Wednesday, November 06, 2019

General Relativity Made Albert Einstein an Iconic Idol of Science and the World

The Smithsonian mag online has an excellent article by Dan Falk titled One Hundred Years Ago, Einstein’s Theory of General Relativity Baffled the Press and the Public: Few people claimed to fully understand it, but the esoteric theory still managed to spark the public’s imagination.

As Falk writes:
"After two eclipse expeditions confirmed Einstein's theory of general relativity, the scientist became an international celebrity....

"When the year 1919 began, Albert Einstein was virtually unknown beyond the world of professional physicists. By year’s end, however, he was a household name around the globe. November 1919 was the month that made Einstein into “Einstein,” the beginning of the former patent clerk’s transformation into an international celebrity.

On November 6, scientists at a joint meeting of the Royal Society of London and the Royal Astronomical Society announced that measurements taken during a total solar eclipse earlier that year supported Einstein’s bold new theory of gravity, known as general relativity. Newspapers enthusiastically picked up the story. “Revolution in Science,” blared the Times of London; “Newtonian Ideas Overthrown.” A few days later, the New York Times weighed in with a six-tiered headline—rare indeed for a science story. “Lights All Askew in the Heavens,” trumpeted the main headline. A bit further down: “Einstein’s Theory Triumphs” and “Stars Not Where They Seemed, or Were Calculated to Be, But Nobody Need Worry.”

The spotlight would remain on Einstein and his seemingly impenetrable theory for the rest of his life."
Read the whole article ... which also contains several top photos of Einstein.

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Thursday, September 19, 2019

The Gravitational-Wave "Revolution" Is Underway - Scientific American

Was there recent talk of Einstein's "general relativity"?

Yes, there was.
It all dropped on us, as it were, as if by gravity -- at the speed of light.
Read on....

At the Scientific American, Jonathan O'Callaghan tells us that:

The Gravitational-Wave “Revolution” Is Underway

writing in this regard as follows:
"The first neutron star merger observed by LIGO and Virgo [...] has helped researchers probe some fundamental aspects of the universe itself. Christopher Berry from Northwestern University notes that gamma rays from the event were detected by other telescopes 1.6 seconds after the gravitational waves, which allowed for an unprecedented test of the speed of gravity versus the speed of light. “We’d expect a little difference in their arrival time because they weren’t necessarily created at the same time,” he says. “But the fact that it was 1.6 seconds allowed us to test that the speed of light and the speed of gravity really are the same thing, as predicted in general relativity.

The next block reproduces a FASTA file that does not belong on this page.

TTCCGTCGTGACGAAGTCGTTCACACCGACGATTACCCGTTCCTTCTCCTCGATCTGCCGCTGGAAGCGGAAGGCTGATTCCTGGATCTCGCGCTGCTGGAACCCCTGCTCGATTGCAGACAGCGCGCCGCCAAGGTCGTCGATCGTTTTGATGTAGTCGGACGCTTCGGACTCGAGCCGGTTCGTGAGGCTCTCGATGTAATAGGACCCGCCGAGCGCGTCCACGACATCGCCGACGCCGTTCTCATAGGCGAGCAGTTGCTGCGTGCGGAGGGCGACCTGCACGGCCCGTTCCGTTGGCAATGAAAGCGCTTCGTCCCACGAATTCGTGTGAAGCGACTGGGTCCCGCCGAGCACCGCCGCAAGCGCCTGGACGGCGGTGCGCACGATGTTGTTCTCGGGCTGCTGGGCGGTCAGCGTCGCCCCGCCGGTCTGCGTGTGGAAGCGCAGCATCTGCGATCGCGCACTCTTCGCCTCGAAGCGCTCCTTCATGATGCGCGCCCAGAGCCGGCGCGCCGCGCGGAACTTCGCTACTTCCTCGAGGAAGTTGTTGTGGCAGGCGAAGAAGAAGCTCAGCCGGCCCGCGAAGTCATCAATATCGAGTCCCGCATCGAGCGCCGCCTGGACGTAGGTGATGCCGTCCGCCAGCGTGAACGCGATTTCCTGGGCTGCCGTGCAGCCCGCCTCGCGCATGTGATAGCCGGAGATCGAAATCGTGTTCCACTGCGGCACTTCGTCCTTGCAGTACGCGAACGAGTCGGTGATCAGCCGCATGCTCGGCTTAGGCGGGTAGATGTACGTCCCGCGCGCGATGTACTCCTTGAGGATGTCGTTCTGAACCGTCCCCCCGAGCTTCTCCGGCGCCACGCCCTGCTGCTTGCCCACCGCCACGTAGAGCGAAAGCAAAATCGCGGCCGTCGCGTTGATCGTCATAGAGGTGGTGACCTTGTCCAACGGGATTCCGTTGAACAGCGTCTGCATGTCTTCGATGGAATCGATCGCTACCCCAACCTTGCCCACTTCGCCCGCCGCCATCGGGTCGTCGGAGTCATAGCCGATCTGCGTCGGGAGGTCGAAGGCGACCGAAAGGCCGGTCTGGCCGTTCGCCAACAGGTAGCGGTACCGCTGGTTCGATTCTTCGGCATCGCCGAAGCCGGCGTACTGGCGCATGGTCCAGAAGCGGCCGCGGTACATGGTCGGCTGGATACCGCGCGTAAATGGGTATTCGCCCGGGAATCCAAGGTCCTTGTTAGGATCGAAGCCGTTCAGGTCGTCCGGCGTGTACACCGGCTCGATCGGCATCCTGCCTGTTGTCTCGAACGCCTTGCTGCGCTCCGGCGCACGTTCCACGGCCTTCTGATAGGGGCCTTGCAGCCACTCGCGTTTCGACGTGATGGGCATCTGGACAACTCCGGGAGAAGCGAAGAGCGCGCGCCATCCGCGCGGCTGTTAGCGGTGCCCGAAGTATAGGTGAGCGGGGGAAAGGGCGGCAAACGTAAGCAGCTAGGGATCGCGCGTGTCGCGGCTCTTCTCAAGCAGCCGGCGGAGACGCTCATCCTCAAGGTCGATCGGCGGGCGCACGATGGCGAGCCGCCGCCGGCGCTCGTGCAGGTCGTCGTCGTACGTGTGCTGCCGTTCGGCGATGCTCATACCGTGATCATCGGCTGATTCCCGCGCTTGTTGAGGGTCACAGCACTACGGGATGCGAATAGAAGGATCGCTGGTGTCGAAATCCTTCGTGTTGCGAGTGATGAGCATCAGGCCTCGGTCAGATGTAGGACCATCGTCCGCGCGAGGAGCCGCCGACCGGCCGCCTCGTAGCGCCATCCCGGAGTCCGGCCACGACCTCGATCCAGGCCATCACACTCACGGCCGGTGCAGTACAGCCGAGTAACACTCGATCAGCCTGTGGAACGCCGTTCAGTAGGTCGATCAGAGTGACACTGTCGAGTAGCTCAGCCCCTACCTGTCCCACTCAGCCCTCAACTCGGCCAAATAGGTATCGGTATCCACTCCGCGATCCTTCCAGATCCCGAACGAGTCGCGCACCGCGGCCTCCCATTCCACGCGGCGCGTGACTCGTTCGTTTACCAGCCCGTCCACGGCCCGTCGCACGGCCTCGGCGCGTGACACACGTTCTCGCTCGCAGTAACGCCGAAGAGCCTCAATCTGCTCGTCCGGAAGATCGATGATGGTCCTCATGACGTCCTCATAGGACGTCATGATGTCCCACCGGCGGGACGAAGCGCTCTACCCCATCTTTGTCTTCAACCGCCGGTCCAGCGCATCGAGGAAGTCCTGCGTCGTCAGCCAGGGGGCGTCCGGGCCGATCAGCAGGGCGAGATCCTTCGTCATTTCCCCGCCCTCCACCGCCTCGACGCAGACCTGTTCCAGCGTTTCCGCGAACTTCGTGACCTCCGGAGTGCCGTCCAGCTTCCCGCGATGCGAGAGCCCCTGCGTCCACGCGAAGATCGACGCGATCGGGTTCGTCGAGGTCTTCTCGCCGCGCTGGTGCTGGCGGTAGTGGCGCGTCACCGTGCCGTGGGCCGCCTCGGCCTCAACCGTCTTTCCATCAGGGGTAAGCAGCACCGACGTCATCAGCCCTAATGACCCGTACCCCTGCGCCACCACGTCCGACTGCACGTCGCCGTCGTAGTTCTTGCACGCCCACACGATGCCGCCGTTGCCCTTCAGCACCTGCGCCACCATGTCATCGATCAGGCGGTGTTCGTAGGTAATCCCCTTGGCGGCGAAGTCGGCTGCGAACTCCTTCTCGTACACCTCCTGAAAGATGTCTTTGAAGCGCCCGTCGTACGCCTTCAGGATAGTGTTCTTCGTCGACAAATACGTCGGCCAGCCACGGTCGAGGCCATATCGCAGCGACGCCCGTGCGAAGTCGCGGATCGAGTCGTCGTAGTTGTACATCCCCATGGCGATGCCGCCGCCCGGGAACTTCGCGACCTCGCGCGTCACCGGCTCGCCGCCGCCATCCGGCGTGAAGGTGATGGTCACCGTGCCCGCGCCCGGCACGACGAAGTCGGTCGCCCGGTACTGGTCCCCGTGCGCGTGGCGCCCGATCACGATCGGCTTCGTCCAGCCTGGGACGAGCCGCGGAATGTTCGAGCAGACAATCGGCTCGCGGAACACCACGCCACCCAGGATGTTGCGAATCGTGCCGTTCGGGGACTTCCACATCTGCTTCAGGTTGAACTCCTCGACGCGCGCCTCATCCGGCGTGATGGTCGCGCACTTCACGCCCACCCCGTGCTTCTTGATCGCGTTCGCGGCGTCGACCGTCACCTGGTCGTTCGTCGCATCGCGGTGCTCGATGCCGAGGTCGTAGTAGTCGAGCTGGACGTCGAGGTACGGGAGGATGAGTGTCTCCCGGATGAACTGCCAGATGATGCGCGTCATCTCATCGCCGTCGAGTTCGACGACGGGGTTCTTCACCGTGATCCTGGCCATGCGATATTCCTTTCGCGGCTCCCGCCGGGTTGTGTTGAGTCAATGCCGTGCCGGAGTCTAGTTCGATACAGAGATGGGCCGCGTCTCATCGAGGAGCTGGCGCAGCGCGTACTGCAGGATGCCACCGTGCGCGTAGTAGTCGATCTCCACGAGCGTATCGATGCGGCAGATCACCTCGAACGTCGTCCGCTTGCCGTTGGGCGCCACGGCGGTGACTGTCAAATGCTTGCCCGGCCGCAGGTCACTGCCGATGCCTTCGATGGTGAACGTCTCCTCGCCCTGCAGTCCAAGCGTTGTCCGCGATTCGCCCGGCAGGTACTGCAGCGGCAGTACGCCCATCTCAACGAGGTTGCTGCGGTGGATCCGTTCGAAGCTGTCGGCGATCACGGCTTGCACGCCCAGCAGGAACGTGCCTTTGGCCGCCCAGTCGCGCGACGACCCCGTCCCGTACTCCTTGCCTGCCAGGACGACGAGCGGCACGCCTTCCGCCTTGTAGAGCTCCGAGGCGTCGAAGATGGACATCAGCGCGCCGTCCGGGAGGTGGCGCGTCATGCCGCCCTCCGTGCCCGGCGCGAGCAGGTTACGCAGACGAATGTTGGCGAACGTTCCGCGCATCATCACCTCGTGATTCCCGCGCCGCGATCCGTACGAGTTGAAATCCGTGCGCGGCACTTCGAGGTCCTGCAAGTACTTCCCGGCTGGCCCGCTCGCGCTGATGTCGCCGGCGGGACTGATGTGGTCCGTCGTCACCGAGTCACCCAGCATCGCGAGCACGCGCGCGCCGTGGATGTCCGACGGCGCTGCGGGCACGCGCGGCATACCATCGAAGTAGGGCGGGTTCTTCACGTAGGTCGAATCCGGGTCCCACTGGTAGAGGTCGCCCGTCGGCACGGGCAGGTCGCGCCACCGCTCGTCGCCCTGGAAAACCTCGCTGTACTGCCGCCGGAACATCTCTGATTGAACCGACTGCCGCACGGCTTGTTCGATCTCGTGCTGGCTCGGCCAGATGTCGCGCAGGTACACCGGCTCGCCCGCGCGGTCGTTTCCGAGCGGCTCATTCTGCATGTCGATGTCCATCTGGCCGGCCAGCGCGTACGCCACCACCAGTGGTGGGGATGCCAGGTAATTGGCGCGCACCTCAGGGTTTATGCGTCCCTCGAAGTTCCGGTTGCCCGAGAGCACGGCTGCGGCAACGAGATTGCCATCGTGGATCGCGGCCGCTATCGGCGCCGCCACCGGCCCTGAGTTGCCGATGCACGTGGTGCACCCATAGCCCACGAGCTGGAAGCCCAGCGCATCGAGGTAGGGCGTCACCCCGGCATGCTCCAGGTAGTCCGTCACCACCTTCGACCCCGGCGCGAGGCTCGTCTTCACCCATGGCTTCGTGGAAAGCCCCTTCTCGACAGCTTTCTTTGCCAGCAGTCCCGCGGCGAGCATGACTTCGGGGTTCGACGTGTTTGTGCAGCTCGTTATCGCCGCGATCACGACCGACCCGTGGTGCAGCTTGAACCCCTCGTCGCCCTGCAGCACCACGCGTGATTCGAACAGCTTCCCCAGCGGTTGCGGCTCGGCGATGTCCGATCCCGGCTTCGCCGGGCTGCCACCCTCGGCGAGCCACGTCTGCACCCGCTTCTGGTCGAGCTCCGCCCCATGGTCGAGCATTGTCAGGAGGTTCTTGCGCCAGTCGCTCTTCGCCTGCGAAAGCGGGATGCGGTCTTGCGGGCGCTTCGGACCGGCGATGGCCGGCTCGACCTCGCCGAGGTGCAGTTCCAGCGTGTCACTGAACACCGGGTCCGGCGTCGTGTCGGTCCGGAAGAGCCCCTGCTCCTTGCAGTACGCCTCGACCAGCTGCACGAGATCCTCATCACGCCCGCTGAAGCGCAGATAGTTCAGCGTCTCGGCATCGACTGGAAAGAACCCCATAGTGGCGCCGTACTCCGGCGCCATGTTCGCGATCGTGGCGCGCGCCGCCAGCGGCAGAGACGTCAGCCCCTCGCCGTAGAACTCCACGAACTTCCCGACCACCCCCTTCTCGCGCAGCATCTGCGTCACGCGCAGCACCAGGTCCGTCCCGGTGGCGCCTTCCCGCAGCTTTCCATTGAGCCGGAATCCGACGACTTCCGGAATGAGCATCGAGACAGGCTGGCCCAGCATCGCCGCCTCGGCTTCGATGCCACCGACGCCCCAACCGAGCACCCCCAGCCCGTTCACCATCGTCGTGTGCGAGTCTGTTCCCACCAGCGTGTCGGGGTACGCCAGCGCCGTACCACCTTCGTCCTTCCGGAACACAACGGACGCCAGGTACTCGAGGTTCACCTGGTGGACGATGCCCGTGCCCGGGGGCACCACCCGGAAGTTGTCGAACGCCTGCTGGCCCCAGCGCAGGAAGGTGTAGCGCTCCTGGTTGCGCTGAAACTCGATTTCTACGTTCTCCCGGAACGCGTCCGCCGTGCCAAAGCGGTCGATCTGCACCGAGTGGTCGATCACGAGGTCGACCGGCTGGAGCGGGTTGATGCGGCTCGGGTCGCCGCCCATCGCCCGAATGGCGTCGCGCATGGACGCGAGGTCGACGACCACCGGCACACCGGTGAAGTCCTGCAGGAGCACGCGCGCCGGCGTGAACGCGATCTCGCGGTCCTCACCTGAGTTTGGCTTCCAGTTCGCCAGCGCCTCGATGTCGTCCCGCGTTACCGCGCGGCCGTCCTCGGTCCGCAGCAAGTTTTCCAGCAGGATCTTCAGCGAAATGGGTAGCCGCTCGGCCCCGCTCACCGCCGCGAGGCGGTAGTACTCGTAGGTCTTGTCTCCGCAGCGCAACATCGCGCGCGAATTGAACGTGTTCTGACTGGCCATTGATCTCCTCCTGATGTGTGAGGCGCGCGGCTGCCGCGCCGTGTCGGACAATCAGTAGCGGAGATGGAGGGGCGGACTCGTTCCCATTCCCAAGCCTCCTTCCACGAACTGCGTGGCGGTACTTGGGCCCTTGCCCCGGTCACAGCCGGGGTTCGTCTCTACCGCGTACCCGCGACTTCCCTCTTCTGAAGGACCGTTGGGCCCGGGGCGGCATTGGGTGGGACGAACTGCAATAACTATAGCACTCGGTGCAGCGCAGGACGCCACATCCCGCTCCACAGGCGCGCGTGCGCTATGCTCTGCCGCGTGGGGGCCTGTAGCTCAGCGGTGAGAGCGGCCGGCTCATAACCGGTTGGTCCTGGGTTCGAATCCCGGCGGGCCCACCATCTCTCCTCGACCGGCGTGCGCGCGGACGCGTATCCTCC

As the fourth anniversary of the first detection approaches, the field continues to mature—with a bright future ahead.""
Read the full article at:

The Gravitational-Wave "Revolution" Is Underway - Scientific American

Sky Earth Native America

Sky Earth Native America 1 :
American Indian Rock Art Petroglyphs Pictographs
Cave Paintings Earthworks & Mounds as Land Survey & Astronomy
Volume 1, Edition 2, 266 pages, by Andis Kaulins.

  • Sky Earth Native America 2 :
    American Indian Rock Art Petroglyphs Pictographs
    Cave Paintings Earthworks & Mounds as Land Survey & Astronomy
    Volume 2, Edition 2, 262 pages, by Andis Kaulins.

  • Both volumes have the same cover except for the labels "Volume 1" viz. "Volume 2".
    The image on the cover was created using public domain space photos of Earth from NASA.


    Both book volumes contain the following basic book description:
    "Alice Cunningham Fletcher observed in her 1902 publication in the American Anthropologist
    that there is ample evidence that some ancient cultures in Native America,
    e.g. the Pawnee in Nebraska,
    geographically located their villages according to patterns seen in stars of the heavens.
    See Alice C. Fletcher, Star Cult Among the Pawnee--A Preliminary Report,
    American Anthropologist, 4, 730-736, 1902.
    Ralph N. Buckstaff wrote:
    "These Indians recognized the constellations as we do, also the important stars,
    drawing them according to their magnitude.
    The groups were placed with a great deal of thought and care and show long study.
    ... They were keen observers....
    The Pawnee Indians must have had a knowledge of astronomy
    comparable to that of the early white men."
    See Ralph N. Buckstaff, Stars and Constellations of a Pawnee Sky Map,
    American Anthropologist, Vol. 29, Nr. 2, April-June 1927, pp. 279-285, 1927.
    In our book, we take these observations one level further
    and show that megalithic sites and petroglyphic rock carving
    and pictographic rock art in Native America,
    together with mounds and earthworks, were made to represent territorial geographic landmarks
    placed according to the stars of the sky using the ready map of the starry sky
    in the hermetic tradition, "as above, so below".
    That mirror image of the heavens on terrestrial land is the "Sky Earth" of Native America,
    whose "rock stars" are the real stars of the heavens,
    "immortalized" by rock art petroglyphs, pictographs,
    cave paintings, earthworks and mounds of various kinds (stone, earth, shells) on our Earth.
    These landmarks were placed systematically
    in North America, Central America (Meso-America) and South America
    and can to a large degree be reconstructed as the Sky Earth of Native America."

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